By Allison Jarrell
A trial has been delayed, again, for a lawsuit from a hotel developer looking to overturn the city’s approval of a competing hotel in town.
Local developer Bill Griffith filed a lawsuit in the California Superior Court on Oct. 4, 2016 over the legality of the city’s September 2016 approval of the Hotel Capistrano by Kimpton. Griffith’s suit claims the Hotel Capistrano “violates many provisions of the city’s General Plan, other plans and planning policies established by the city, and the city’s municipal code,” making it an “illegal” development that will “have negative impacts on the adjacent, historic Judge Egan House.”
The 102-room, 4-star Kimpton boutique hotel is set to be constructed between the Egan House and the Esslinger Building, which are both owned by Griffith. Griffith recently renovated the Egan House, which is now home to Ellie’s Table.
Griffith dropped his plans for his own Inn at the Mission hotel project around the same time the Hotel Capistrano was approved last year, and since then, he has revived his plans to build the previously permitted Plaza Banderas at the site adjacent to the Mission. The design of that hotel project is currently going through the city’s review process.
A trial for Griffith’s suit was initially scheduled for Aug. 11, and a ruling was delayed by Orange County Superior Court Judge Kim Dunning at that time. The trial was rescheduled to Sept. 22, and then delayed to Oct. 6.
On Oct. 6, Judge Dunning issued a stay during the hearing, which temporarily halts the proceeding. Dunning’s main reason for delaying a trial (both on Aug. 11 and on Oct. 6) was an earlier lawsuit filed by a group known as Save Our Historic Town Center that’s currently in the Court of Appeals. The group alleged that a 2014 proposed project—the Urban Village hotel and villas—was inconsistent with the city’s General Plan. That project was intended for the same piece of land that the Kimpton is set to occupy.
Dunning said the lawsuit over the Kimpton’s approval hinges on whether the Historic Town Center Master Plan was properly incorporated into the city’s General Plan amendments—the same issue at the center of the Save Our Historic Town Center suit before the Court of Appeals.
“That appears to be kind of an important issue in this court, too,” Dunning said. “How can this court possibly rule, when we expect the Court of Appeals to make a decision? It doesn’t do anybody any good.”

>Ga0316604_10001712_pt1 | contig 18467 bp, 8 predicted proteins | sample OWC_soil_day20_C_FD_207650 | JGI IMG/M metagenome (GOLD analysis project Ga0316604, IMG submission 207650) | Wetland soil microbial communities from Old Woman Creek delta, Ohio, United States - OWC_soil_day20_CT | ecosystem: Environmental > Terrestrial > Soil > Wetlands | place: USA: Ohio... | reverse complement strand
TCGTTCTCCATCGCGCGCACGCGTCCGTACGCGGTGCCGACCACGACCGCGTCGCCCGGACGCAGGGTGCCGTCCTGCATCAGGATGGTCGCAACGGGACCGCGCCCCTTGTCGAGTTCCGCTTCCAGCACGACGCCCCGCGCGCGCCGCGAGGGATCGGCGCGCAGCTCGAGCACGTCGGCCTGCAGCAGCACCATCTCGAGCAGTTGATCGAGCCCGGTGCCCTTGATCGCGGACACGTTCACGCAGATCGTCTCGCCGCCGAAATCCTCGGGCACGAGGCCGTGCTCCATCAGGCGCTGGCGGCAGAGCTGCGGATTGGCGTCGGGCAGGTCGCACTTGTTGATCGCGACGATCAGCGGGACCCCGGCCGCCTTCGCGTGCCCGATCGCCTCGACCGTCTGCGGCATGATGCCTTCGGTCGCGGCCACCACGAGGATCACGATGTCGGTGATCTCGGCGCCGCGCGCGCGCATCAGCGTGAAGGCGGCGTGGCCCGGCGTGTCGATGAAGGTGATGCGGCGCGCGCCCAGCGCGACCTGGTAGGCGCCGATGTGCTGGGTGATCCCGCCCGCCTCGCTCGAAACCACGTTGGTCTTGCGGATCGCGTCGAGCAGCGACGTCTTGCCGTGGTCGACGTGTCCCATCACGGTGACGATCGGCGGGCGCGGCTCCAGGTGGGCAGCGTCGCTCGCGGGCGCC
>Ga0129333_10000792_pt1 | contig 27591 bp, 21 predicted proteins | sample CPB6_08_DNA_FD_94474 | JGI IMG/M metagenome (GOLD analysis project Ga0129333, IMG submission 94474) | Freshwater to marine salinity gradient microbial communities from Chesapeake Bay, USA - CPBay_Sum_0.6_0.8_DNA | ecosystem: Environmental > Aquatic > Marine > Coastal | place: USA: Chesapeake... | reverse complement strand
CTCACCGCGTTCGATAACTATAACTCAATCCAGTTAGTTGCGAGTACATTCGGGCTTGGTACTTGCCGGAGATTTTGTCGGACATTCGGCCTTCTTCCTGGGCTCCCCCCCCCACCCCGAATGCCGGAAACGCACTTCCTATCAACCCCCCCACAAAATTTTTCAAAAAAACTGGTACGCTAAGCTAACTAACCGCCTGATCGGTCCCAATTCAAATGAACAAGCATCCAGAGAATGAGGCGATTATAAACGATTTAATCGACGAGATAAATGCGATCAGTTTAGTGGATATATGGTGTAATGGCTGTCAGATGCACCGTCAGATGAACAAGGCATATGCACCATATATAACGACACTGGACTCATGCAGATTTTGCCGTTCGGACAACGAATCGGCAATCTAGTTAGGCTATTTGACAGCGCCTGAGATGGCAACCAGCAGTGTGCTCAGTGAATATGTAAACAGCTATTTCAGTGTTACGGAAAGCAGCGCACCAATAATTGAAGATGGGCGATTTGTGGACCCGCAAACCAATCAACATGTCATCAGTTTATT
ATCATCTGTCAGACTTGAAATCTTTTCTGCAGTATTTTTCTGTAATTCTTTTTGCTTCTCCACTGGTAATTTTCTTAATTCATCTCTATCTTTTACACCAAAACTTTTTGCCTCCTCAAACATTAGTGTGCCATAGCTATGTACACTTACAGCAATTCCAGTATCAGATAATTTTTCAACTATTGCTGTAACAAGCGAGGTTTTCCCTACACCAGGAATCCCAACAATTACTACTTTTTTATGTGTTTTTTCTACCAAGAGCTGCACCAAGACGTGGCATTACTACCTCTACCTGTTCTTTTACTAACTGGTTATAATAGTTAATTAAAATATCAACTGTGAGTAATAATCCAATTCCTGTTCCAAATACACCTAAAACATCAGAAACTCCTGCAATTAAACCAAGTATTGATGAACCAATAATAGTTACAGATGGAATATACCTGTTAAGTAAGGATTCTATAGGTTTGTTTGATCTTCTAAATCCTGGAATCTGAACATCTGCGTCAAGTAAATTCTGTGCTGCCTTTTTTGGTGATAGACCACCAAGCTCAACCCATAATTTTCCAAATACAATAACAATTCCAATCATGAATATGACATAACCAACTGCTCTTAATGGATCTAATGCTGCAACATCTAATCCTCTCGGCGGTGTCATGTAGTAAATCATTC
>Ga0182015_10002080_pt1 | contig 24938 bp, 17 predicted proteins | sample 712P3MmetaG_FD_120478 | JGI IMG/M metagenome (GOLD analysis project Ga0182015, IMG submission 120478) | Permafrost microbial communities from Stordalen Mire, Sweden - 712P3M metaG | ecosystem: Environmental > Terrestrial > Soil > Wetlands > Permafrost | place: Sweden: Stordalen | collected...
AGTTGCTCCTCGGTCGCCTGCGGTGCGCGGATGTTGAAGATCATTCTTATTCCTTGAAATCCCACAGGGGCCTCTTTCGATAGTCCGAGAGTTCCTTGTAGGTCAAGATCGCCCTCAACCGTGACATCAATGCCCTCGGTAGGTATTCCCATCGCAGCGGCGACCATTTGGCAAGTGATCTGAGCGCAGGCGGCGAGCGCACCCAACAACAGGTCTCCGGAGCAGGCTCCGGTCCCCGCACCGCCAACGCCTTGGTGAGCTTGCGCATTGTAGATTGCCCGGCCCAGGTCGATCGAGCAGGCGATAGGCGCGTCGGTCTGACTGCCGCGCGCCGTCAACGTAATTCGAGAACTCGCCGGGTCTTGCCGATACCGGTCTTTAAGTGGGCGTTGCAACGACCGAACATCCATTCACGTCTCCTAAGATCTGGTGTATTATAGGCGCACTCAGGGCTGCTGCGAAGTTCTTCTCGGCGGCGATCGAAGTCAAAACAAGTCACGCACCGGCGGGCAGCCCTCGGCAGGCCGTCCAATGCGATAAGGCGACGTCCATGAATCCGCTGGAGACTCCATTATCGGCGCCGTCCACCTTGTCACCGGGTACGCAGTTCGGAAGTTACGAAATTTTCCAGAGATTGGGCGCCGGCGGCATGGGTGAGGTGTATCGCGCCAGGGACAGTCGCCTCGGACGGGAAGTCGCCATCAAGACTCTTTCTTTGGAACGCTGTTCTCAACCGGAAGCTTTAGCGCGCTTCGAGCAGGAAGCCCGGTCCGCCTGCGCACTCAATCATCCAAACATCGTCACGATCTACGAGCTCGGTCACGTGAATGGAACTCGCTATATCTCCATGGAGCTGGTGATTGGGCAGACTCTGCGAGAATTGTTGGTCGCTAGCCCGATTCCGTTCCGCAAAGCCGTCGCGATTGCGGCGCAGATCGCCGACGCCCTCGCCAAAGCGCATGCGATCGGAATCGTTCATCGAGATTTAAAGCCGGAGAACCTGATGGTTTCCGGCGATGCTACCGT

Dunning acknowledged that there are differences between the Urban Village project (which included townhomes) and the Kimpton hotel, which is a smaller development. She said the key issues in Kimpton’s case revolve around the Forster Street extension and its setbacks.
“If the Court of Appeals says that the Historic Town Center Master Plan is not incorporated into the General Plan amendments, then I think that’s not so good for the petitioner’s case, obviously,” Dunning said. “But I need to know that. In other words, I’m not free—this court is not free—to make that decision as long as the issue is in the Court of Appeals. Because remember, we’re talking about the same piece of property here.”
After Dunning issued the stay, she recommended that the parties take a writ to the Court of Appeals and ask for immediate action.
“If the Court of Appeal advises this court that it is okay for this court to go ahead and answer that question in this case, I’ll be happy to,” Dunning said. “If the Court of Appeal says no, then I don’t think there’s anything I can do. It only flows one way between the trial court and the Court of Appeal, and we’re at the bottom end.
“I appreciate and I share your frustration about this,” Dunning continued. “I can’t comment on the other case … but it is presenting a huge impediment in this court’s proceeding.”
Rather than scheduling another trial, all parties agreed to a next step of participating in an off-the-record conference call regarding progress with the case on Friday, Nov. 17 at 9 a.m.